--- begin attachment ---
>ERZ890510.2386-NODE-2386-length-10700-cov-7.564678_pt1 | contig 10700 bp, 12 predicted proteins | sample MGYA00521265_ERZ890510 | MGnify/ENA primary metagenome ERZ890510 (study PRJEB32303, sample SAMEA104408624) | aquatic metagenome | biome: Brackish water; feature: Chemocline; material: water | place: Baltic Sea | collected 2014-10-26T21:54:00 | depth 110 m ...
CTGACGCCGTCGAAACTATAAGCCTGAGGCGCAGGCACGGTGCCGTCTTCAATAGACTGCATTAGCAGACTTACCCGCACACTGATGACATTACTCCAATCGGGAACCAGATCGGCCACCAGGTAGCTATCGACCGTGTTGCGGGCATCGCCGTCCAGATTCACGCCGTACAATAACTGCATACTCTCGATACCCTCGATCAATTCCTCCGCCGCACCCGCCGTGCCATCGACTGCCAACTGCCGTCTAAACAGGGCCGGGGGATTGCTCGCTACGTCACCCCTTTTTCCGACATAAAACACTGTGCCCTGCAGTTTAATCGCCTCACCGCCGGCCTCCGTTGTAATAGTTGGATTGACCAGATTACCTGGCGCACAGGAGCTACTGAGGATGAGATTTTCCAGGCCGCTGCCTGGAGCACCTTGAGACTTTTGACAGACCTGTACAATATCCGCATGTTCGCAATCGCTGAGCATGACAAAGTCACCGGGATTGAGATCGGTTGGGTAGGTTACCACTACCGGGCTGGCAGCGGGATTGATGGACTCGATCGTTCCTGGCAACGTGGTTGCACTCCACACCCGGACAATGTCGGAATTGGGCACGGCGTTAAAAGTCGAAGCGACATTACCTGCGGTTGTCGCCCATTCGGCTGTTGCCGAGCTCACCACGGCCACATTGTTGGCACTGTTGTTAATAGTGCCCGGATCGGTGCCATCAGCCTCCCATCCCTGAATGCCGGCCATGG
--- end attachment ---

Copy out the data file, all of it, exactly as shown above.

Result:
>ERZ890510.2386-NODE-2386-length-10700-cov-7.564678_pt1 | contig 10700 bp, 12 predicted proteins | sample MGYA00521265_ERZ890510 | MGnify/ENA primary metagenome ERZ890510 (study PRJEB32303, sample SAMEA104408624) | aquatic metagenome | biome: Brackish water; feature: Chemocline; material: water | place: Baltic Sea | collected 2014-10-26T21:54:00 | depth 110 m ...
CTGACGCCGTCGAAACTATAAGCCTGAGGCGCAGGCACGGTGCCGTCTTCAATAGACTGCATTAGCAGACTTACCCGCACACTGATGACATTACTCCAATCGGGAACCAGATCGGCCACCAGGTAGCTATCGACCGTGTTGCGGGCATCGCCGTCCAGATTCACGCCGTACAATAACTGCATACTCTCGATACCCTCGATCAATTCCTCCGCCGCACCCGCCGTGCCATCGACTGCCAACTGCCGTCTAAACAGGGCCGGGGGATTGCTCGCTACGTCACCCCTTTTTCCGACATAAAACACTGTGCCCTGCAGTTTAATCGCCTCACCGCCGGCCTCCGTTGTAATAGTTGGATTGACCAGATTACCTGGCGCACAGGAGCTACTGAGGATGAGATTTTCCAGGCCGCTGCCTGGAGCACCTTGAGACTTTTGACAGACCTGTACAATATCCGCATGTTCGCAATCGCTGAGCATGACAAAGTCACCGGGATTGAGATCGGTTGGGTAGGTTACCACTACCGGGCTGGCAGCGGGATTGATGGACTCGATCGTTCCTGGCAACGTGGTTGCACTCCACACCCGGACAATGTCGGAATTGGGCACGGCGTTAAAAGTCGAAGCGACATTACCTGCGGTTGTCGCCCATTCGGCTGTTGCCGAGCTCACCACGGCCACATTGTTGGCACTGTTGTTAATAGTGCCCGGATCGGTGCCATCAGCCTCCCATCCCTGAATGCCGGCCATGG